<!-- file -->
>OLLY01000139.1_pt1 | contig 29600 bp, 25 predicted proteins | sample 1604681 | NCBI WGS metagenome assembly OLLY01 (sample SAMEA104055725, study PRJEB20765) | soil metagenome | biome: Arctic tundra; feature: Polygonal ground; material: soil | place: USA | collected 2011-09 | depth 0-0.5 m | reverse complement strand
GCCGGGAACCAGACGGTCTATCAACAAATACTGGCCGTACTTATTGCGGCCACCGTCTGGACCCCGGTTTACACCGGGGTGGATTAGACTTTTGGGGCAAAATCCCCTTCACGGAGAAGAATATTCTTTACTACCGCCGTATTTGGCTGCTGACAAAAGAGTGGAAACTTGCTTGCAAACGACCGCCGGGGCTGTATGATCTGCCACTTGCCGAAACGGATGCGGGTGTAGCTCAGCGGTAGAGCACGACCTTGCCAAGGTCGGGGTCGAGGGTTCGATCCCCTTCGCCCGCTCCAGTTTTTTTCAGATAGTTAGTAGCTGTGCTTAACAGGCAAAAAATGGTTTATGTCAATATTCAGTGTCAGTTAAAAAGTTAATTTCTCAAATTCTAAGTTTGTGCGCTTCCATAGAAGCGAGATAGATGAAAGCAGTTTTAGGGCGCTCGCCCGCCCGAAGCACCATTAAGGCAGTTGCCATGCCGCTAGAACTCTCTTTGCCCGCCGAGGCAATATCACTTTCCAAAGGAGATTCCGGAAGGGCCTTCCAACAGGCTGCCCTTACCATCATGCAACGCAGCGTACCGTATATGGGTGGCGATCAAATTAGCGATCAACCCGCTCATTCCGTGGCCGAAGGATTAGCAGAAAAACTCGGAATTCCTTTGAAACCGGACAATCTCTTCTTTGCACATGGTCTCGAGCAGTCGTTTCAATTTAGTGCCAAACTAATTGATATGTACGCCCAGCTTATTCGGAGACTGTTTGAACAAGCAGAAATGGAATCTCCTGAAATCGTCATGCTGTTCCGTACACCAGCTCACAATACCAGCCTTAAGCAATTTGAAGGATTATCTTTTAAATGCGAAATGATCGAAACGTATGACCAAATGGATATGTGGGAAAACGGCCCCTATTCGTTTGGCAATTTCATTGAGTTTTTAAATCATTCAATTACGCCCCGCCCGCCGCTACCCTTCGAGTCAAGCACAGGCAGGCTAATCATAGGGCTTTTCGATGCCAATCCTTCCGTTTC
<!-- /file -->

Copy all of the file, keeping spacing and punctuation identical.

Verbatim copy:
>OLLY01000139.1_pt1 | contig 29600 bp, 25 predicted proteins | sample 1604681 | NCBI WGS metagenome assembly OLLY01 (sample SAMEA104055725, study PRJEB20765) | soil metagenome | biome: Arctic tundra; feature: Polygonal ground; material: soil | place: USA | collected 2011-09 | depth 0-0.5 m | reverse complement strand
GCCGGGAACCAGACGGTCTATCAACAAATACTGGCCGTACTTATTGCGGCCACCGTCTGGACCCCGGTTTACACCGGGGTGGATTAGACTTTTGGGGCAAAATCCCCTTCACGGAGAAGAATATTCTTTACTACCGCCGTATTTGGCTGCTGACAAAAGAGTGGAAACTTGCTTGCAAACGACCGCCGGGGCTGTATGATCTGCCACTTGCCGAAACGGATGCGGGTGTAGCTCAGCGGTAGAGCACGACCTTGCCAAGGTCGGGGTCGAGGGTTCGATCCCCTTCGCCCGCTCCAGTTTTTTTCAGATAGTTAGTAGCTGTGCTTAACAGGCAAAAAATGGTTTATGTCAATATTCAGTGTCAGTTAAAAAGTTAATTTCTCAAATTCTAAGTTTGTGCGCTTCCATAGAAGCGAGATAGATGAAAGCAGTTTTAGGGCGCTCGCCCGCCCGAAGCACCATTAAGGCAGTTGCCATGCCGCTAGAACTCTCTTTGCCCGCCGAGGCAATATCACTTTCCAAAGGAGATTCCGGAAGGGCCTTCCAACAGGCTGCCCTTACCATCATGCAACGCAGCGTACCGTATATGGGTGGCGATCAAATTAGCGATCAACCCGCTCATTCCGTGGCCGAAGGATTAGCAGAAAAACTCGGAATTCCTTTGAAACCGGACAATCTCTTCTTTGCACATGGTCTCGAGCAGTCGTTTCAATTTAGTGCCAAACTAATTGATATGTACGCCCAGCTTATTCGGAGACTGTTTGAACAAGCAGAAATGGAATCTCCTGAAATCGTCATGCTGTTCCGTACACCAGCTCACAATACCAGCCTTAAGCAATTTGAAGGATTATCTTTTAAATGCGAAATGATCGAAACGTATGACCAAATGGATATGTGGGAAAACGGCCCCTATTCGTTTGGCAATTTCATTGAGTTTTTAAATCATTCAATTACGCCCCGCCCGCCGCTACCCTTCGAGTCAAGCACAGGCAGGCTAATCATAGGGCTTTTCGATGCCAATCCTTCCGTTTC